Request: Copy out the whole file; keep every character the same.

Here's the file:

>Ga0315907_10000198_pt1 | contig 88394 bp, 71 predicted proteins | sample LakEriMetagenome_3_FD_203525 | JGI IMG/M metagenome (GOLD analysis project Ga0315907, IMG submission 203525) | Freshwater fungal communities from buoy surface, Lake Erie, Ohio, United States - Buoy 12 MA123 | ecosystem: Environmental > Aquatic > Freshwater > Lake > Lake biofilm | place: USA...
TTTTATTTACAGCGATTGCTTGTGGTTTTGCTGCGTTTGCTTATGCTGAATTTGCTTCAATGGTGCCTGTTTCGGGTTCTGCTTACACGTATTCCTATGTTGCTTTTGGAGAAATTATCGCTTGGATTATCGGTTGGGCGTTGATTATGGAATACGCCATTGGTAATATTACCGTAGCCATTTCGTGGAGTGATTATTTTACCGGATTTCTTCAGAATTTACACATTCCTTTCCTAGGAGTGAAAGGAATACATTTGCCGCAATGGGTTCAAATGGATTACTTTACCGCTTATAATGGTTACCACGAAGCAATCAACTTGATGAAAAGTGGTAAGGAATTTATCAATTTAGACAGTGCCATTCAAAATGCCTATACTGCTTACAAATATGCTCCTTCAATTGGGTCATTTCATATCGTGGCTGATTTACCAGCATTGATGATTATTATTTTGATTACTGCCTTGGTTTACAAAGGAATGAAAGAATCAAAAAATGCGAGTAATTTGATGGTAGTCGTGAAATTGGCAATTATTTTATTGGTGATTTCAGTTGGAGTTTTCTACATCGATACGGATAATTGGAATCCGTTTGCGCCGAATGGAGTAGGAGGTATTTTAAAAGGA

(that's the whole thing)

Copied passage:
>Ga0315907_10000198_pt1 | contig 88394 bp, 71 predicted proteins | sample LakEriMetagenome_3_FD_203525 | JGI IMG/M metagenome (GOLD analysis project Ga0315907, IMG submission 203525) | Freshwater fungal communities from buoy surface, Lake Erie, Ohio, United States - Buoy 12 MA123 | ecosystem: Environmental > Aquatic > Freshwater > Lake > Lake biofilm | place: USA...
TTTTATTTACAGCGATTGCTTGTGGTTTTGCTGCGTTTGCTTATGCTGAATTTGCTTCAATGGTGCCTGTTTCGGGTTCTGCTTACACGTATTCCTATGTTGCTTTTGGAGAAATTATCGCTTGGATTATCGGTTGGGCGTTGATTATGGAATACGCCATTGGTAATATTACCGTAGCCATTTCGTGGAGTGATTATTTTACCGGATTTCTTCAGAATTTACACATTCCTTTCCTAGGAGTGAAAGGAATACATTTGCCGCAATGGGTTCAAATGGATTACTTTACCGCTTATAATGGTTACCACGAAGCAATCAACTTGATGAAAAGTGGTAAGGAATTTATCAATTTAGACAGTGCCATTCAAAATGCCTATACTGCTTACAAATATGCTCCTTCAATTGGGTCATTTCATATCGTGGCTGATTTACCAGCATTGATGATTATTATTTTGATTACTGCCTTGGTTTACAAAGGAATGAAAGAATCAAAAAATGCGAGTAATTTGATGGTAGTCGTGAAATTGGCAATTATTTTATTGGTGATTTCAGTTGGAGTTTTCTACATCGATACGGATAATTGGAATCCGTTTGCGCCGAATGGAGTAGGAGGTATTTTAAAAGGA